If the middle way is no way at all, what's left? I propose getting rid of the omnicidal monster called western civilization, and sooner rather than later (thanks to Derrick Jensen for coining the perfect word). We've already had enough globalization, enough just-in-time delivery of meaningless baubles, enough sight-seeing and food-tasting and basking in the "good life" at the expense of every life form on the globe. We really do not need every American high-school student making the obligatory trip to Rome and Florence to see another culture [sic].

Instead of extracting an easy life from fossil fuels and human slaves, while taking our life-support system down into the bowels of hell with us, let's try living as our predecessors did on this land. Never mind abandoning our beloved cars: In North and South America, we'll need to give up the wheel.

I'm willing to give up every single piece of industrial civilization to see it all come down. An electromagnetic pulse (an "e-bomb") would be a fine start. Yesterday would be the perfect time, but tomorrow will suffice. Indeed, I'll gladly die if that's one result of civilization's fall. Personally, I suspect both will happen within the next few years. But I look upon this exciting, once-in-a-lifetime event as a chance to substantively experience the world around me, perhaps for the first time. It's also a personal challenge and a superb opportunity for personal growth, all without purchasing a round-trip ticket to Rome.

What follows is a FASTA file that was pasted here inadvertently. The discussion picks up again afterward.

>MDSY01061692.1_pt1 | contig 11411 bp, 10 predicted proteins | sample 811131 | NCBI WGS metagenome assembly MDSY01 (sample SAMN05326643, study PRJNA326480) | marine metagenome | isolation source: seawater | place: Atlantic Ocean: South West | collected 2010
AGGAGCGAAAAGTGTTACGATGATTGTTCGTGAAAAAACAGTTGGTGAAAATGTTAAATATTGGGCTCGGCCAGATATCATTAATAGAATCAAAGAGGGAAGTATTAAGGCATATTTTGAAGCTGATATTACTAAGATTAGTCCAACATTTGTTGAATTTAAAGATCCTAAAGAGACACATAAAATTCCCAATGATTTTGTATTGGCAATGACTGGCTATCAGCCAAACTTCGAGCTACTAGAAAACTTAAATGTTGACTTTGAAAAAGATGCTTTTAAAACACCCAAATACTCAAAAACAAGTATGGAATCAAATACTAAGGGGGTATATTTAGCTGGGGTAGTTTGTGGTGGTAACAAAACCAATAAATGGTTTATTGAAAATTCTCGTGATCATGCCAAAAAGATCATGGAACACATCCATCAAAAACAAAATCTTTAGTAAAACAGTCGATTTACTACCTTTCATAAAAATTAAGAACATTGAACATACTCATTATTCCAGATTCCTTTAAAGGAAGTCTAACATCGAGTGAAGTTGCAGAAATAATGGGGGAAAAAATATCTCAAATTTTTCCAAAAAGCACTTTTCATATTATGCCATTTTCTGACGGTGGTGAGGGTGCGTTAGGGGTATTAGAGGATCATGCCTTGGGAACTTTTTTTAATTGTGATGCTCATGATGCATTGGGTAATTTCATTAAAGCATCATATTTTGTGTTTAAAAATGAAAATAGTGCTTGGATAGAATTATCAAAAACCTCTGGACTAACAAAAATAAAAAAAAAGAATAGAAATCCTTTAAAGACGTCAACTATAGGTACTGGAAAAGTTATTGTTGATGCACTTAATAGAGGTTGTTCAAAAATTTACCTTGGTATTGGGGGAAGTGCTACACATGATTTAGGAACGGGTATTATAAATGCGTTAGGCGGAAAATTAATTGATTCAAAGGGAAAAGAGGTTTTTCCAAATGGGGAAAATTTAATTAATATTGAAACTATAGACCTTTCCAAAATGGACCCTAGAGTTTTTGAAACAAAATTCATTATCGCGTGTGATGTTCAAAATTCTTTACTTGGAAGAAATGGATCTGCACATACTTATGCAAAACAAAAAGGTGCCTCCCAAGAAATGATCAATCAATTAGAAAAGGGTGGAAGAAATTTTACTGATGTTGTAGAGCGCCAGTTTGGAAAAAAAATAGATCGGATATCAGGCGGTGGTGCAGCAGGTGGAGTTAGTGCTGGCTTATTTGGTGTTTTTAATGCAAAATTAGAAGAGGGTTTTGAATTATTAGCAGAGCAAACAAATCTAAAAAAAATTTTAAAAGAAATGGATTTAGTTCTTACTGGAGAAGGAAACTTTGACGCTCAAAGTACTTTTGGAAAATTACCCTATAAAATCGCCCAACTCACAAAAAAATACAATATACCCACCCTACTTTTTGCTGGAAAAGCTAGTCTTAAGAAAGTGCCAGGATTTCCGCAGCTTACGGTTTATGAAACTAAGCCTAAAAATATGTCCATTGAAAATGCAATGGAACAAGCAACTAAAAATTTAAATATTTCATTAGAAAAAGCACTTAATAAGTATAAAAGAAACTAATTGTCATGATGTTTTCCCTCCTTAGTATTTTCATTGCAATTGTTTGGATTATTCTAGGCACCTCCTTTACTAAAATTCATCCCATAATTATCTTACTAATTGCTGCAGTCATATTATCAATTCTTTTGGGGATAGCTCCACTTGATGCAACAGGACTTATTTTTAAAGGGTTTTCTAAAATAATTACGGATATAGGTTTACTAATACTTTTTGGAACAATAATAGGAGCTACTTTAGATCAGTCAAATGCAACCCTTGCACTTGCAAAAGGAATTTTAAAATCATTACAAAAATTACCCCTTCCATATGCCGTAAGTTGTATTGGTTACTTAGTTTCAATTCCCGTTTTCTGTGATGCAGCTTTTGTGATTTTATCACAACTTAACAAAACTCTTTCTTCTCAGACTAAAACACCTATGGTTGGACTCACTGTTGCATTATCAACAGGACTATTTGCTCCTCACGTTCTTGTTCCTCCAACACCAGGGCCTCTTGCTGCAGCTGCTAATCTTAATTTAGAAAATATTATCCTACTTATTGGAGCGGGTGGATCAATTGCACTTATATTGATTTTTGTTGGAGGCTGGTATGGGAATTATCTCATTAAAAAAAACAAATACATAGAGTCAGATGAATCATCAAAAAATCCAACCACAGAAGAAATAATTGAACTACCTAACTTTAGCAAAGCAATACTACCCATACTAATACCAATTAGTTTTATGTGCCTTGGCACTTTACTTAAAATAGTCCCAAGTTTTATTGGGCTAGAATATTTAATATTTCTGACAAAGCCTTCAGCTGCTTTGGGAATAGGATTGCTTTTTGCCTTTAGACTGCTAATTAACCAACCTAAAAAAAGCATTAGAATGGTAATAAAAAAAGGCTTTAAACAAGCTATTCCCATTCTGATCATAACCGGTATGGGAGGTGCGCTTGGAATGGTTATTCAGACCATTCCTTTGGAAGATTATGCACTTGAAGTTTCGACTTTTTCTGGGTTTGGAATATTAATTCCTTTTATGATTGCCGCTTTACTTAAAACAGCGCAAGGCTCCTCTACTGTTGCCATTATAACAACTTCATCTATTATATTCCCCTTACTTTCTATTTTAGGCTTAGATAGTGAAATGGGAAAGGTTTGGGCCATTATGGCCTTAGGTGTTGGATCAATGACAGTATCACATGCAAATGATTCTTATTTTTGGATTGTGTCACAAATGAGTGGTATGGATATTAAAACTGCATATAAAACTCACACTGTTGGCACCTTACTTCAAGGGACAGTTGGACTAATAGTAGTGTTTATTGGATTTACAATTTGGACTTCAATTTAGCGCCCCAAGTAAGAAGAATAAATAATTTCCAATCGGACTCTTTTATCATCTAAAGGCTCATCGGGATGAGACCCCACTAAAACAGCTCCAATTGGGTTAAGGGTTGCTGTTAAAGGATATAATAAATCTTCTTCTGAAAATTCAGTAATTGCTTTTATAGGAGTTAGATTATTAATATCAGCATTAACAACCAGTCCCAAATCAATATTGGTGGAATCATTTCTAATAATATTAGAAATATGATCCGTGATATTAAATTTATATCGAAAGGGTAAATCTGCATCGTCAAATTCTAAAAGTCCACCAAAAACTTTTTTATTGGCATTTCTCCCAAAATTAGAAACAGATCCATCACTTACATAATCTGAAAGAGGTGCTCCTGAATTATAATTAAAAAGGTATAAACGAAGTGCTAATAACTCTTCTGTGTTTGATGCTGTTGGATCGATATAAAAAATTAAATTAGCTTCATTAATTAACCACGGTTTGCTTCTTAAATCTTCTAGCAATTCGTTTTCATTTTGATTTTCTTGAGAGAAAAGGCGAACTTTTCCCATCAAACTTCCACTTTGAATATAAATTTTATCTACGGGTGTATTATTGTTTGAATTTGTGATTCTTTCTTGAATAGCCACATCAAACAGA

By way of a thought experiment, what elements of industrial culture would you choose to save? I'm not suggesting you have a choice, mind you. Rather, I think the ongoing collapse of industrial culture will remove most of the choices for all of us, hopefully before 2012 as the price of oil approaches $225 per barrel. And, as infamous war criminal Henry Kissinger fondly pointed out, "the absence of alternatives clears the mind marvelously." But let's beat Henry to the post-industrial party, shall we? Let's imagine what we can get along without, even before it's gone.

I'll get us started by assuming we want to save electricity (i.e., continue killing every part of the living planet so we can comfortably read our Harlequin Romance novels). The following back-of-the-envelope calculation illustrates part of the costs needed to build solar panels to run the U.S. electrical grid:

The total energy requirement to produce a PV panel is about 1,000 kWh per square meter, and there's about 1,700 kWh in each barrel of oil (alternative source here). My math skills aren't what they used to be, so please point out all errors in the following calculations.

In the U.S. alone, we use about 4 trillion kWh for electricity annually. I'll generously assume 30% efficiency of solar panels. The solar constant is 1.4 kW per square meter, so we need slightly more than 2 billion square meters of solar panels to satisfy current U.S. electrical demand (i.e., the 4 trillion kWh): 1.4 kW per square meter * 12 hr/day sunlight, every day * 0.3 {the efficiency conversion} * 365 days/yr = 1,840 kWh/yr, and 4 trillion Kwh divided by 1,840 kWh/yr = 2,174,385,736 square meters.